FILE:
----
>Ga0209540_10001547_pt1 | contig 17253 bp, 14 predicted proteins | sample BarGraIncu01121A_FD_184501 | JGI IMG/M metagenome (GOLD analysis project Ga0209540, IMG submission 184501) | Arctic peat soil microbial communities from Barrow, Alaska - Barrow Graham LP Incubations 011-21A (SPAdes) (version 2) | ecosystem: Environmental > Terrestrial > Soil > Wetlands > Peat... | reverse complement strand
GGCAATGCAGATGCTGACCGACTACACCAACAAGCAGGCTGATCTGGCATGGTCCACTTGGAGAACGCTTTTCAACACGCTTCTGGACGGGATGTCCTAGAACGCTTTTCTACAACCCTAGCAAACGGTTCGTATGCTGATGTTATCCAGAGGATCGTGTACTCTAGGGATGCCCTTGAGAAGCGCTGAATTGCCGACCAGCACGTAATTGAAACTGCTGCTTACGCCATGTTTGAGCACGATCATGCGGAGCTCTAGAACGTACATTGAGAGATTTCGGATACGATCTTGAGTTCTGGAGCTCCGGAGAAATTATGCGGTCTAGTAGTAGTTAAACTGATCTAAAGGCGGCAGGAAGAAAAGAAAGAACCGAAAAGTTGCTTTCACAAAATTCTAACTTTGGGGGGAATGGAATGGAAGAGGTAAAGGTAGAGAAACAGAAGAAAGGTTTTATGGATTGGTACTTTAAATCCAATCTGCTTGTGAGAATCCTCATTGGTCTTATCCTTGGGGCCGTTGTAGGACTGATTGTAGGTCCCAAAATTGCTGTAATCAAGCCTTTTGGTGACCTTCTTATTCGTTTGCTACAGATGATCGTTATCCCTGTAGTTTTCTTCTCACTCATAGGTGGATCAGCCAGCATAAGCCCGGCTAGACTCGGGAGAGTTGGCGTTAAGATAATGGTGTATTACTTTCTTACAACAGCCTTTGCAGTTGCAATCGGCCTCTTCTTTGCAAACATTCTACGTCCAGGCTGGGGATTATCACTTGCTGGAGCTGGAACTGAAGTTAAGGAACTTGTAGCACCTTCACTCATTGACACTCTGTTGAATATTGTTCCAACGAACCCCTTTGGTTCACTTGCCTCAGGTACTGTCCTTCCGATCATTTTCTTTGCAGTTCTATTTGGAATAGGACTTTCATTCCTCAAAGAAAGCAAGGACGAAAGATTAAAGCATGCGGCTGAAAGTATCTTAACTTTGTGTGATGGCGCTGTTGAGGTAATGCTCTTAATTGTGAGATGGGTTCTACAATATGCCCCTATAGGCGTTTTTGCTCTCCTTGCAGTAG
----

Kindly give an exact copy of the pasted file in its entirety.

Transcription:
>Ga0209540_10001547_pt1 | contig 17253 bp, 14 predicted proteins | sample BarGraIncu01121A_FD_184501 | JGI IMG/M metagenome (GOLD analysis project Ga0209540, IMG submission 184501) | Arctic peat soil microbial communities from Barrow, Alaska - Barrow Graham LP Incubations 011-21A (SPAdes) (version 2) | ecosystem: Environmental > Terrestrial > Soil > Wetlands > Peat... | reverse complement strand
GGCAATGCAGATGCTGACCGACTACACCAACAAGCAGGCTGATCTGGCATGGTCCACTTGGAGAACGCTTTTCAACACGCTTCTGGACGGGATGTCCTAGAACGCTTTTCTACAACCCTAGCAAACGGTTCGTATGCTGATGTTATCCAGAGGATCGTGTACTCTAGGGATGCCCTTGAGAAGCGCTGAATTGCCGACCAGCACGTAATTGAAACTGCTGCTTACGCCATGTTTGAGCACGATCATGCGGAGCTCTAGAACGTACATTGAGAGATTTCGGATACGATCTTGAGTTCTGGAGCTCCGGAGAAATTATGCGGTCTAGTAGTAGTTAAACTGATCTAAAGGCGGCAGGAAGAAAAGAAAGAACCGAAAAGTTGCTTTCACAAAATTCTAACTTTGGGGGGAATGGAATGGAAGAGGTAAAGGTAGAGAAACAGAAGAAAGGTTTTATGGATTGGTACTTTAAATCCAATCTGCTTGTGAGAATCCTCATTGGTCTTATCCTTGGGGCCGTTGTAGGACTGATTGTAGGTCCCAAAATTGCTGTAATCAAGCCTTTTGGTGACCTTCTTATTCGTTTGCTACAGATGATCGTTATCCCTGTAGTTTTCTTCTCACTCATAGGTGGATCAGCCAGCATAAGCCCGGCTAGACTCGGGAGAGTTGGCGTTAAGATAATGGTGTATTACTTTCTTACAACAGCCTTTGCAGTTGCAATCGGCCTCTTCTTTGCAAACATTCTACGTCCAGGCTGGGGATTATCACTTGCTGGAGCTGGAACTGAAGTTAAGGAACTTGTAGCACCTTCACTCATTGACACTCTGTTGAATATTGTTCCAACGAACCCCTTTGGTTCACTTGCCTCAGGTACTGTCCTTCCGATCATTTTCTTTGCAGTTCTATTTGGAATAGGACTTTCATTCCTCAAAGAAAGCAAGGACGAAAGATTAAAGCATGCGGCTGAAAGTATCTTAACTTTGTGTGATGGCGCTGTTGAGGTAATGCTCTTAATTGTGAGATGGGTTCTACAATATGCCCCTATAGGCGTTTTTGCTCTCCTTGCAGTAG